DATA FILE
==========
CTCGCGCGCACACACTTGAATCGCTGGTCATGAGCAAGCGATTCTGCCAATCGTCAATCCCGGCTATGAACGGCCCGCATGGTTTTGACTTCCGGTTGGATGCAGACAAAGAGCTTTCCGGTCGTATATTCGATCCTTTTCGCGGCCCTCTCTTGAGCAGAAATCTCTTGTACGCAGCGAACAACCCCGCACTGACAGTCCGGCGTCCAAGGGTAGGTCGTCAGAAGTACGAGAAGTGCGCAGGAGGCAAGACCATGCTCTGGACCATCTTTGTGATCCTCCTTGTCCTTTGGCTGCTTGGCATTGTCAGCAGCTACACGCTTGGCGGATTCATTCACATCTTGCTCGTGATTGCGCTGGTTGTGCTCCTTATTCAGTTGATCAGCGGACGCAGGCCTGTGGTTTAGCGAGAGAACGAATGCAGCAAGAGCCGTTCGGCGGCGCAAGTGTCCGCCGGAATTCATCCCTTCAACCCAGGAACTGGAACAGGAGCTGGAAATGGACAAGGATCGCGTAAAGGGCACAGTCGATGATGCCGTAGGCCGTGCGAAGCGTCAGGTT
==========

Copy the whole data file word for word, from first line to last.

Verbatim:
CTCGCGCGCACACACTTGAATCGCTGGTCATGAGCAAGCGATTCTGCCAATCGTCAATCCCGGCTATGAACGGCCCGCATGGTTTTGACTTCCGGTTGGATGCAGACAAAGAGCTTTCCGGTCGTATATTCGATCCTTTTCGCGGCCCTCTCTTGAGCAGAAATCTCTTGTACGCAGCGAACAACCCCGCACTGACAGTCCGGCGTCCAAGGGTAGGTCGTCAGAAGTACGAGAAGTGCGCAGGAGGCAAGACCATGCTCTGGACCATCTTTGTGATCCTCCTTGTCCTTTGGCTGCTTGGCATTGTCAGCAGCTACACGCTTGGCGGATTCATTCACATCTTGCTCGTGATTGCGCTGGTTGTGCTCCTTATTCAGTTGATCAGCGGACGCAGGCCTGTGGTTTAGCGAGAGAACGAATGCAGCAAGAGCCGTTCGGCGGCGCAAGTGTCCGCCGGAATTCATCCCTTCAACCCAGGAACTGGAACAGGAGCTGGAAATGGACAAGGATCGCGTAAAGGGCACAGTCGATGATGCCGTAGGCCGTGCGAAGCGTCAGGTT